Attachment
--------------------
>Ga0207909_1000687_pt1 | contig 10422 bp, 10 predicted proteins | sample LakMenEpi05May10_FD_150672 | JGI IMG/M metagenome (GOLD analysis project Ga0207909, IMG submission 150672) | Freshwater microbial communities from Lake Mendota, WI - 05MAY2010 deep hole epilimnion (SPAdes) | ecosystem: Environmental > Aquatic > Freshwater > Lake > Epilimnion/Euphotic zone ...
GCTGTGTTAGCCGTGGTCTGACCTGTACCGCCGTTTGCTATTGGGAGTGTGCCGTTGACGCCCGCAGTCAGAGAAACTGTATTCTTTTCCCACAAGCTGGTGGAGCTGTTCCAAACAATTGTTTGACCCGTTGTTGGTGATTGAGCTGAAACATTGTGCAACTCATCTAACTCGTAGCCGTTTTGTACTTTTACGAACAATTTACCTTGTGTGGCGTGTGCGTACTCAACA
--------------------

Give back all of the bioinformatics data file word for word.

>Ga0207909_1000687_pt1 | contig 10422 bp, 10 predicted proteins | sample LakMenEpi05May10_FD_150672 | JGI IMG/M metagenome (GOLD analysis project Ga0207909, IMG submission 150672) | Freshwater microbial communities from Lake Mendota, WI - 05MAY2010 deep hole epilimnion (SPAdes) | ecosystem: Environmental > Aquatic > Freshwater > Lake > Epilimnion/Euphotic zone ...
GCTGTGTTAGCCGTGGTCTGACCTGTACCGCCGTTTGCTATTGGGAGTGTGCCGTTGACGCCCGCAGTCAGAGAAACTGTATTCTTTTCCCACAAGCTGGTGGAGCTGTTCCAAACAATTGTTTGACCCGTTGTTGGTGATTGAGCTGAAACATTGTGCAACTCATCTAACTCGTAGCCGTTTTGTACTTTTACGAACAATTTACCTTGTGTGGCGTGTGCGTACTCAACA